And lest anyone mistook the purpose of its economic sanctions, Beijing backed them up with influence operations, including a paid insert in the Des Moines Register designed to undermine farm support for President Trump in a key state.
While the New York Times, the Washington Post and others regularly acknowledge Beijing wants to turn farmers against Trump, neither paper seemed particularly bothered about this blatant example of foreign interference in our electoral process.
Beijing targeted our farmers again by ending all purchases of American agricultural products following the collapse of the Shanghai talks.
This came immediately after the Democratic debate in which candidate after candidate showed their willingness to appease the Chinese Communist Party. Harris was not alone.
The unfortunately named former Colorado Governor John Hickenlooper opined “tariffs are not the solution.” Montana Governor Steve Bullock seconded the motion.
Beto O’Rourke, the former Texas congressman and future former presidential candidate, called tariffs “a huge mistake” and repeated U.S. Chamber of Commerce talking points that they are a “tax increase on the American consumer, hitting the middle class and the working poor especially hard.”
This is wrong on three levels: besides undermining our foreign policy, it’s not true, and it’s bad politics.
The government tracks prices closely and the data show no inflation at the wholesale or retail level.
If that’s not enough, listen to the (American) owner of a consumer electronics company that sources 90 percent of its products from China. He writes in the Wall Street Journal that his suppliers are bearing the cost of the tariffs by cutting prices:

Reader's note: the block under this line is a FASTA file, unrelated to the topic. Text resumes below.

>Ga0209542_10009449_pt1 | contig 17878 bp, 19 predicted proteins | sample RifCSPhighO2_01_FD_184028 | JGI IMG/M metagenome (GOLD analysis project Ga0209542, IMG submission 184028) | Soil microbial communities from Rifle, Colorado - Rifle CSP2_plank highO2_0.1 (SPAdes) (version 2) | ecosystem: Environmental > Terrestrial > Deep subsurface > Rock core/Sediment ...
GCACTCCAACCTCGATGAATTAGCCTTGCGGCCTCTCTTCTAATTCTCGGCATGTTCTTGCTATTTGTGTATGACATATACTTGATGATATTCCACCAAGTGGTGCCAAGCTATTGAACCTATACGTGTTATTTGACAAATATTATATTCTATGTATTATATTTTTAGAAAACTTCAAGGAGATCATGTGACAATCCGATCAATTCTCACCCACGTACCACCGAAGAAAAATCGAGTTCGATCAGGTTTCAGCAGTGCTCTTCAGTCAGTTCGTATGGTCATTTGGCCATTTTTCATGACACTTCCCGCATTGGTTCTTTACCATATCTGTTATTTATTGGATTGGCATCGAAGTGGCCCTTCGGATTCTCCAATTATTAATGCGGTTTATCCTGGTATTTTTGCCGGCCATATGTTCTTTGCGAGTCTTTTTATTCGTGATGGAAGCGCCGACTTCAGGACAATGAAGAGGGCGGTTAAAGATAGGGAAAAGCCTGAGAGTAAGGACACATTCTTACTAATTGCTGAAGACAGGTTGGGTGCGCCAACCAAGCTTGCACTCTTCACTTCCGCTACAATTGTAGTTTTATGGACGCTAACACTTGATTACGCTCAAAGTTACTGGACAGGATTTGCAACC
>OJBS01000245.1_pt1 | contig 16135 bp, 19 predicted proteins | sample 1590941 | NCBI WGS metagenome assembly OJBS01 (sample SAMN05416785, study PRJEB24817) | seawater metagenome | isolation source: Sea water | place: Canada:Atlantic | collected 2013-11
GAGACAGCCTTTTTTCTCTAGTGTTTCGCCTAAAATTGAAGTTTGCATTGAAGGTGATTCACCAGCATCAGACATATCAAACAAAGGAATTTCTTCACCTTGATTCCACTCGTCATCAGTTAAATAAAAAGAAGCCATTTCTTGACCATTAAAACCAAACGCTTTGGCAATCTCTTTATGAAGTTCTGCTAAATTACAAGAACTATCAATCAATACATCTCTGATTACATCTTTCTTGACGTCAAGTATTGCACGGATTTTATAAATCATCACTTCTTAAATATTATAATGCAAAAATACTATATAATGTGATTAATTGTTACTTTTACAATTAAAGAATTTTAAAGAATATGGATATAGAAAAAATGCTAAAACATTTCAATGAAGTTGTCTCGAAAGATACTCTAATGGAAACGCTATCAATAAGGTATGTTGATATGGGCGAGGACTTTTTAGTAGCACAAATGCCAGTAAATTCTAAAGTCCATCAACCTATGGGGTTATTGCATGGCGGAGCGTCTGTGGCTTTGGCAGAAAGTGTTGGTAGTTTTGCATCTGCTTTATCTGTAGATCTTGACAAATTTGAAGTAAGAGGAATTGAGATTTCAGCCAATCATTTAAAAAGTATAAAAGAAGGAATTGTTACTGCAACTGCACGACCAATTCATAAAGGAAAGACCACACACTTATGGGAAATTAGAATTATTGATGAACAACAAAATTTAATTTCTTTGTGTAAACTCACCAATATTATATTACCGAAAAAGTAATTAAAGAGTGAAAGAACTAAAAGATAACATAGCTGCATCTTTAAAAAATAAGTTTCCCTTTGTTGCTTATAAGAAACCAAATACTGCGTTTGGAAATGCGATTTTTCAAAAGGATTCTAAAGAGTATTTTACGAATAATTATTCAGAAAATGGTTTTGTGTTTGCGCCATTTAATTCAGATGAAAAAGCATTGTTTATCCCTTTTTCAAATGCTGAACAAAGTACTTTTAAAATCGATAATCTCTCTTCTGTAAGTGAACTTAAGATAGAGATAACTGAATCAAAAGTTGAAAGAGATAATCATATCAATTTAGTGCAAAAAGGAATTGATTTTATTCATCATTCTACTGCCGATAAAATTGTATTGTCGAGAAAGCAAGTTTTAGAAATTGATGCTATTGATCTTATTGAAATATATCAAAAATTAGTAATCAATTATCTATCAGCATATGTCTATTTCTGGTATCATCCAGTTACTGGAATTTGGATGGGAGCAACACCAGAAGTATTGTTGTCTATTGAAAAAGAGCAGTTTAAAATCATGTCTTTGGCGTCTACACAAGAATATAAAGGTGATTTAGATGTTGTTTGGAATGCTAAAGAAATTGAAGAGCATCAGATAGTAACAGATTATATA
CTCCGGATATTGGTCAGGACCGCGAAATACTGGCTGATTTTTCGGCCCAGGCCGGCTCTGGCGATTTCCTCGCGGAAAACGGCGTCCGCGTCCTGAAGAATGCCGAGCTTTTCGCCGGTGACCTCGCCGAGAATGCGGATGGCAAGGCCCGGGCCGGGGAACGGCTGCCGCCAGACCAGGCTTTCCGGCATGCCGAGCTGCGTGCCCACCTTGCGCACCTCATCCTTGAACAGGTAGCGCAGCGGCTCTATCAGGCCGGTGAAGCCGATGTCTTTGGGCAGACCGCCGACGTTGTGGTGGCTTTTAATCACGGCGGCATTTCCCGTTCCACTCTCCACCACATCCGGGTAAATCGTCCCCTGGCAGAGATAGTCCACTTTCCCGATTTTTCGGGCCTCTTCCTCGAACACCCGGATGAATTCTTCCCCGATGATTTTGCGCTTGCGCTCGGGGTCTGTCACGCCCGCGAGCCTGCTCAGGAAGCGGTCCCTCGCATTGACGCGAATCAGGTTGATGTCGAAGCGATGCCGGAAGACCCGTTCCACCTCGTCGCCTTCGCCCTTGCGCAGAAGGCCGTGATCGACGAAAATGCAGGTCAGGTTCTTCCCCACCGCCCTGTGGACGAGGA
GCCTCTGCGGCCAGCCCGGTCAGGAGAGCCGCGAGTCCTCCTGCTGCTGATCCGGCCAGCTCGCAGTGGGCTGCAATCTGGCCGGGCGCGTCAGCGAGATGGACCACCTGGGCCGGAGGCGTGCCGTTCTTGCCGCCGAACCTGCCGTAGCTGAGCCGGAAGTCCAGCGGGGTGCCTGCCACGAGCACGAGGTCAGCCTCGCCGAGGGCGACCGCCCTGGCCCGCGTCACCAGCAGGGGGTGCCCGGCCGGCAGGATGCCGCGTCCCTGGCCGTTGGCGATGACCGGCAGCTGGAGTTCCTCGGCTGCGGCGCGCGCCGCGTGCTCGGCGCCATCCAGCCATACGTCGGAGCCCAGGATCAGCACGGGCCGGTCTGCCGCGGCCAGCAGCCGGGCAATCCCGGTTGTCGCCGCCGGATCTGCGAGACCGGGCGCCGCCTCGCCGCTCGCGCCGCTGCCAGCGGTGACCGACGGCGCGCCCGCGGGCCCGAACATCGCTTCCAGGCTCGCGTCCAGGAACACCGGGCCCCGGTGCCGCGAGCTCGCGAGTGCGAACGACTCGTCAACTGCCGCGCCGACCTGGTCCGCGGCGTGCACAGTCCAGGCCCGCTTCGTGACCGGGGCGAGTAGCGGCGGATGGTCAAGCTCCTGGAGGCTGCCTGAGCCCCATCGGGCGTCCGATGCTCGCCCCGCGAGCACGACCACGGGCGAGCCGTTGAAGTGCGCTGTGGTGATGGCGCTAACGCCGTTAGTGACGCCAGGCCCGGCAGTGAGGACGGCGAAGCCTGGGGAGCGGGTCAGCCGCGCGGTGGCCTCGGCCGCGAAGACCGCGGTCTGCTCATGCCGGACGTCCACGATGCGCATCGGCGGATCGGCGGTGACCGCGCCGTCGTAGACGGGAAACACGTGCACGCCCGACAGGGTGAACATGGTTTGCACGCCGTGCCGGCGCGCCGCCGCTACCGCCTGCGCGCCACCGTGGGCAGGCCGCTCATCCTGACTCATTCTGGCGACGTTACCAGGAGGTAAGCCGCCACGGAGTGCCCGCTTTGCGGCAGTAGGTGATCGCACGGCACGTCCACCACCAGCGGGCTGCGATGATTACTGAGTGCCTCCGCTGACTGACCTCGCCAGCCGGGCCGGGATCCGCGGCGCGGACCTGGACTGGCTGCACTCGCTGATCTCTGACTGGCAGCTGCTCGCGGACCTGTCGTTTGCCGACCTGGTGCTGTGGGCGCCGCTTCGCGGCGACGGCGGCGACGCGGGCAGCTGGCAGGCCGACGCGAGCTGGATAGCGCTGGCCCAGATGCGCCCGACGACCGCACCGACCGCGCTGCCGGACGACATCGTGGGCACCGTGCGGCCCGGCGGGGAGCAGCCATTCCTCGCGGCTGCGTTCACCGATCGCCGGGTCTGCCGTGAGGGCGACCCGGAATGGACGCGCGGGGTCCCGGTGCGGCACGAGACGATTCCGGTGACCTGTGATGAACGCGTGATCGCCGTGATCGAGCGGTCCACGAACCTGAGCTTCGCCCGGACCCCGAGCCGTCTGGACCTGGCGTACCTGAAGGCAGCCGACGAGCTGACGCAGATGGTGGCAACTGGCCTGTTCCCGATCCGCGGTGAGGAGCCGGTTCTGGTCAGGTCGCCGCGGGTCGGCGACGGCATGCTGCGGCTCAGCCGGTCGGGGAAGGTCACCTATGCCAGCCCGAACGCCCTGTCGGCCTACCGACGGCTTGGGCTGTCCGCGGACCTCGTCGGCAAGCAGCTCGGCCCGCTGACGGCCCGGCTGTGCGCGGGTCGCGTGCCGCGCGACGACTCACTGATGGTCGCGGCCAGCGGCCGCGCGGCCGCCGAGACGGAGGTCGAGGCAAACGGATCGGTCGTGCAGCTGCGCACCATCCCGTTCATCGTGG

Chinese factories don’t want us to walk away because then they will miss their monthly shipping quotas. For the Chinese government, shipping quotas are more important than profitability. When a factory’s managers realize that they must reduce prices to maintain output levels, Beijing comes to the rescue with subsidies to prop up their margins.
It also devalues its currency to offset the cost of tariffs.
Former Toys R Us CEO Jerry Storch did the math and concludes price fears are way overblown. He also asks the question that needs to be put to everyone in Washington and the C suites: “Even if there were some pain, have we really reached the place as a country where we can’t endure even a small amount of pain in pursuit of broader and longer geopolitical goals?”
The Democrat carping about “the Trump trade war” is bad policy and bad politics.
Farmers, ranchers, and blue-collar voters in the Great Lakes states President Trump needs to win like his tough stand on China.
They remember their lives were much, much better before their jobs bled out to China and their communities bled out, period.
These Americans would like see the tariffs doubled and made permanent. They are willing to pay any price to get their country back.
When the president says he’s in no rush to make a deal, they hear him saying he’s standing up for them.
That’s something no other politician ever did.
And Harris and the rest of them aren’t doing it now.